Troy in our weakness stands, not in her strength.

3

I,3,595

The great Achilles, whom opinion crowns
The sinew and the forehand of our host,
Having his ear full of his airy fame,
Grows dainty of his worth, and in his tent
Lies mocking our designs: with him Patroclus
Upon a lazy bed the livelong day
Breaks scurril jests;
And with ridiculous and awkward action,
Which, slanderer, he imitation calls,
He pageants us. Sometime, great Agamemnon,
Thy topless deputation he puts on,
And, like a strutting player, whose conceit
Lies in his hamstring, and doth think it rich
To hear the wooden dialogue and sound
'Twixt his stretch'd footing and the scaffoldage,—
Such to-be-pitied and o'er-wrested seeming
He acts thy greatness in: and when he speaks,
'Tis like a chime a-mending; with terms unsquared,
Which, from the tongue of roaring Typhon dropp'd
Would seem hyperboles. At this fusty stuff
The large Achilles, on his press'd bed lolling,
From his deep chest laughs out a loud applause;
Cries 'Excellent! 'tis Agamemnon just.
Now play me Nestor; hem, and stroke thy beard,
As he being drest to some oration.'
That's done, as near as the extremest ends
Of parallels, as like as Vulcan and his wife:
Yet god Achilles still cries 'Excellent!
'Tis Nestor right. Now play him me, Patroclus,
Arming to answer in a night alarm.'
And then, forsooth, the faint defects of age
Must be the scene of mirth; to cough and spit,
And, with a palsy-fumbling on his gorget,
Shake in and out the rivet: and at this sport
Sir Valour dies; cries 'O, enough, Patroclus;
Or give me ribs of steel! I shall split all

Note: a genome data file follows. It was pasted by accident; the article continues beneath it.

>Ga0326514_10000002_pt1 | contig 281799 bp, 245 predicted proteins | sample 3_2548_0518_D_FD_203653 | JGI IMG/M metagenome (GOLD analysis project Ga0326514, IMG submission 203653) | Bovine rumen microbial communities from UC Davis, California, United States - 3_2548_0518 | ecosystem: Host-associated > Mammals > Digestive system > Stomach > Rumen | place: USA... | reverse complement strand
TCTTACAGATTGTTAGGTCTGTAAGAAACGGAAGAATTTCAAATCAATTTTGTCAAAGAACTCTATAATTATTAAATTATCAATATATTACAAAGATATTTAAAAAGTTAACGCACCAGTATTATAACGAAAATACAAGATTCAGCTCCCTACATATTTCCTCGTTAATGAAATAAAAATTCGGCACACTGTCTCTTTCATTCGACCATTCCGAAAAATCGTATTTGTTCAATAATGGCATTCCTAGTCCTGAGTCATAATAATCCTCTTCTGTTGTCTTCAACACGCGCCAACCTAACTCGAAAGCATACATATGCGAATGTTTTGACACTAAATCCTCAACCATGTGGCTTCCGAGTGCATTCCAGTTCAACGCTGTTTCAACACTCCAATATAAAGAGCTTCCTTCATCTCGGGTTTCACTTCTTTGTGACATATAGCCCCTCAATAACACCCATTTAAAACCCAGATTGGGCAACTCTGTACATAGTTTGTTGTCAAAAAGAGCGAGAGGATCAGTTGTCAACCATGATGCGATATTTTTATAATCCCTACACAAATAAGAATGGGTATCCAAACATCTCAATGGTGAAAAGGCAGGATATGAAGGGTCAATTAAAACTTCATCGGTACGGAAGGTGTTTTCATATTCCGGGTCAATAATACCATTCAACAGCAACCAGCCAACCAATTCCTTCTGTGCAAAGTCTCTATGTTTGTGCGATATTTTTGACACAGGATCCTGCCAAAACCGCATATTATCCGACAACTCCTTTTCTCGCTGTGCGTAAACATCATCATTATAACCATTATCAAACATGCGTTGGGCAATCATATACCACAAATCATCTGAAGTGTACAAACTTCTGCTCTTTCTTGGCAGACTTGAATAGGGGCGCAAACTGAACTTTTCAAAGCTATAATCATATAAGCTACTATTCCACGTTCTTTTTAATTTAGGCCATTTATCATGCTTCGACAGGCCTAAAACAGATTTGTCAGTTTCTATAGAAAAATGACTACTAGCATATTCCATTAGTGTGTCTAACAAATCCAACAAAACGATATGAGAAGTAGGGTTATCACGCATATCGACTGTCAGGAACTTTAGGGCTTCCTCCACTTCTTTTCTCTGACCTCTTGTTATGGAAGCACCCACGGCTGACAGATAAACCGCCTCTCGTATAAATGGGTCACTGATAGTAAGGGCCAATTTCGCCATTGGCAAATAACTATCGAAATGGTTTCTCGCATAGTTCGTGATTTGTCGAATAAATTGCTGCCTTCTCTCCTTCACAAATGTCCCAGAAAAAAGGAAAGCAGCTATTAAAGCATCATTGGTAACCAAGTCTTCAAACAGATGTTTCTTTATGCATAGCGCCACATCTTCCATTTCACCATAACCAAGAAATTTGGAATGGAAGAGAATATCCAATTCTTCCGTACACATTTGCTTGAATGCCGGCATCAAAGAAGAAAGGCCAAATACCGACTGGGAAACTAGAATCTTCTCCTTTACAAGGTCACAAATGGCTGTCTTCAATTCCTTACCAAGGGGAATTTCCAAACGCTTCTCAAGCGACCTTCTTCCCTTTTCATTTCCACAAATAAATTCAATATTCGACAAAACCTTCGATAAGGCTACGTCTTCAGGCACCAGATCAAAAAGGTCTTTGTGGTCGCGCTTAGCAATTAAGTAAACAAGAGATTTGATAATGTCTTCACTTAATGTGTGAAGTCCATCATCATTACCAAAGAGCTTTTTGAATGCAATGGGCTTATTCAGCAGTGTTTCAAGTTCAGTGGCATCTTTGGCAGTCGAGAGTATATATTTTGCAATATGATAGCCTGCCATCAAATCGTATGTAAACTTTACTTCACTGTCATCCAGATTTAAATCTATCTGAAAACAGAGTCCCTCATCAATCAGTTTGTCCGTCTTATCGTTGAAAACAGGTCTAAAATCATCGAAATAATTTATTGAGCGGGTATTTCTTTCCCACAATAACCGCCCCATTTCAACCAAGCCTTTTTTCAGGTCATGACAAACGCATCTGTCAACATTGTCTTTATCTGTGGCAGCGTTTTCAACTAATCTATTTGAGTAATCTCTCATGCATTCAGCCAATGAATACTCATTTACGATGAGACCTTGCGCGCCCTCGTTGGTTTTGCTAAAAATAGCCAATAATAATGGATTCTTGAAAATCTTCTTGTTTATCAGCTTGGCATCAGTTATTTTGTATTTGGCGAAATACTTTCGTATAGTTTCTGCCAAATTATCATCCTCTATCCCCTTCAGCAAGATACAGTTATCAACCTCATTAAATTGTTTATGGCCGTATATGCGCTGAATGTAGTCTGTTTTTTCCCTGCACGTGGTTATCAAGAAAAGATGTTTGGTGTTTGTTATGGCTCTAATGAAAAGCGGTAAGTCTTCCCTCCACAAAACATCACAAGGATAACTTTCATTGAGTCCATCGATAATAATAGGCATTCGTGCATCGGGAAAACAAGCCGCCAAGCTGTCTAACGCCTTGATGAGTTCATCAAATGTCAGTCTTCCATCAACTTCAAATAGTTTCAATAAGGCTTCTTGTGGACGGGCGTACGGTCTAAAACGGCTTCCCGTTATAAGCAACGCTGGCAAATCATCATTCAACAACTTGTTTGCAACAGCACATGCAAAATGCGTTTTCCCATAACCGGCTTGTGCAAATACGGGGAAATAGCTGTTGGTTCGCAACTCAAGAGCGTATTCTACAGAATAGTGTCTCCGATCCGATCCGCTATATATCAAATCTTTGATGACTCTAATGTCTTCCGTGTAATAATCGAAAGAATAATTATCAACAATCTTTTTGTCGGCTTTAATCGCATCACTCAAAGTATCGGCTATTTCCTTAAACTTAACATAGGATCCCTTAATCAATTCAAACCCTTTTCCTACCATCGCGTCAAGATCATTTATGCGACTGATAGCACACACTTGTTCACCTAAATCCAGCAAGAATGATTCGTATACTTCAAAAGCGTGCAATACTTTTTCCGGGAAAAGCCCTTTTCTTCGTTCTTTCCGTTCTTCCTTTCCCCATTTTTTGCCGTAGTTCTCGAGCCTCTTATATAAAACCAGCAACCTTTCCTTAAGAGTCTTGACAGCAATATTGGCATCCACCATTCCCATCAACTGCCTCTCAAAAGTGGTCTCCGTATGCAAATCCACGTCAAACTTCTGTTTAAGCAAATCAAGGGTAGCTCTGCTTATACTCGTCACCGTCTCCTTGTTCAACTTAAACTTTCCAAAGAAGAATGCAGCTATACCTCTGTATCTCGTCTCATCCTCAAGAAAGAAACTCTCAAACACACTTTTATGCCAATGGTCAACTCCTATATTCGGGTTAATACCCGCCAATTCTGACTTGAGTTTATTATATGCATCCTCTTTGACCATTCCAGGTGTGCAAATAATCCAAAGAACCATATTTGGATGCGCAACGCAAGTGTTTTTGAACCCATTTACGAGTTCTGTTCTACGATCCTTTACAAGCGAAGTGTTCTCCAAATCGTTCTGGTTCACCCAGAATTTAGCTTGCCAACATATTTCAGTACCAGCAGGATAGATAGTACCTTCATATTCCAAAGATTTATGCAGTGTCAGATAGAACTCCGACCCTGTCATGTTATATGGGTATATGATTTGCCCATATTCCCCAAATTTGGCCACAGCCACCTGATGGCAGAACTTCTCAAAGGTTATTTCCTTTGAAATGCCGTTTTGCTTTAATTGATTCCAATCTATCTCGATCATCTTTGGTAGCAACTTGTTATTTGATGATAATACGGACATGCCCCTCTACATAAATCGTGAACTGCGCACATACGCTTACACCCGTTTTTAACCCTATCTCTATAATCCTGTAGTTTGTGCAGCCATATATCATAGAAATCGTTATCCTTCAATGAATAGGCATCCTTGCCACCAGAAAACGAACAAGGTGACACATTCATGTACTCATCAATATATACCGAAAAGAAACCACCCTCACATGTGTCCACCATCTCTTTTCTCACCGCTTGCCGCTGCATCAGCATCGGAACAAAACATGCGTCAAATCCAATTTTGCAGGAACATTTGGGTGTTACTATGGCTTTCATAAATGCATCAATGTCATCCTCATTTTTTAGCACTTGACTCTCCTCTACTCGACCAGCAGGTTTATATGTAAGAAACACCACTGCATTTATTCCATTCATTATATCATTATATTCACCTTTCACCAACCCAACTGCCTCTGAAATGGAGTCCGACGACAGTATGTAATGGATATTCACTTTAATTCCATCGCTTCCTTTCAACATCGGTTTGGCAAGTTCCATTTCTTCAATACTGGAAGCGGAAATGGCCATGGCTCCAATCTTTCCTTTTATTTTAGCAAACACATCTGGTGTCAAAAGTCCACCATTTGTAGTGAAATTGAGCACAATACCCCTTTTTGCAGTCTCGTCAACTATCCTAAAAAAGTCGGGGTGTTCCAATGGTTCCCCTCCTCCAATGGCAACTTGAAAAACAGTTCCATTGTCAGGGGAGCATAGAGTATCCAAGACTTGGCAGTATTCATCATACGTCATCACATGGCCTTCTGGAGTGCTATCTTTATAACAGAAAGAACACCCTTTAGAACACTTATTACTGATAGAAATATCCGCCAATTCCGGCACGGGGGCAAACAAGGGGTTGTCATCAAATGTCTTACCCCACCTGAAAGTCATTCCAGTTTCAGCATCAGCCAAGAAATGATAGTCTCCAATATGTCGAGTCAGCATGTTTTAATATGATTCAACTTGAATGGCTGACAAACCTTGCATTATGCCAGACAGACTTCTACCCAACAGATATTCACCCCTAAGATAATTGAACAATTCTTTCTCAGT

In pleasure of my spleen.' And in this fashion,
All our abilities, gifts, natures, shapes,
Severals and generals of grace exact,
Achievements, plots, orders, preventions,
Excitements to the field, or speech for truce,
Success or loss, what is or is not, serves
As stuff for these two to make paradoxes.

4

I,3,650

They tax our policy, and call it cowardice,
Count wisdom as no member of the war,
Forestall prescience, and esteem no act
But that of hand: the still and mental parts,
That do contrive how many hands shall strike,
When fitness calls them on, and know by measure
Of their observant toil the enemies' weight,—
Why, this hath not a finger's dignity:
They call this bed-work, mappery, closet-war;
So that the ram that batters down the wall,
For the great swing and rudeness of his poise,
They place before his hand that made the engine,
Or those that with the fineness of their souls
By reason guide his execution.

5

I,3,764

Amen.

6

I,3,772

Nestor!

7

I,3,774

I have a young conception in my brain;
Be you my time to bring it to some shape.

8

I,3,777

This 'tis:
Blunt wedges rive hard knots: the seeded pride
That hath to this maturity blown up
In rank Achilles must or now be cropp'd,
Or, shedding, breed a nursery of like evil,
To overbulk us all.

9

I,3,784

This challenge that the gallant Hector sends,
However it is spread in general name,
Relates in purpose only to Achilles.

10

I,3,795

And wake him to the answer, think you?

11

I,3,820

Give pardon to my speech:
Therefore 'tis meet Achilles meet not Hector.
Let us, like merchants, show our foulest wares,
And think, perchance, they'll sell; if not,
The lustre of the better yet to show,
Shall show the better. Do not consent
That ever Hector and Achilles meet;
For both our honour and our shame in this
Are dogg'd with two strange followers.

12

I,3,830

What glory our Achilles shares from Hector,
Were he not proud, we all should share with him: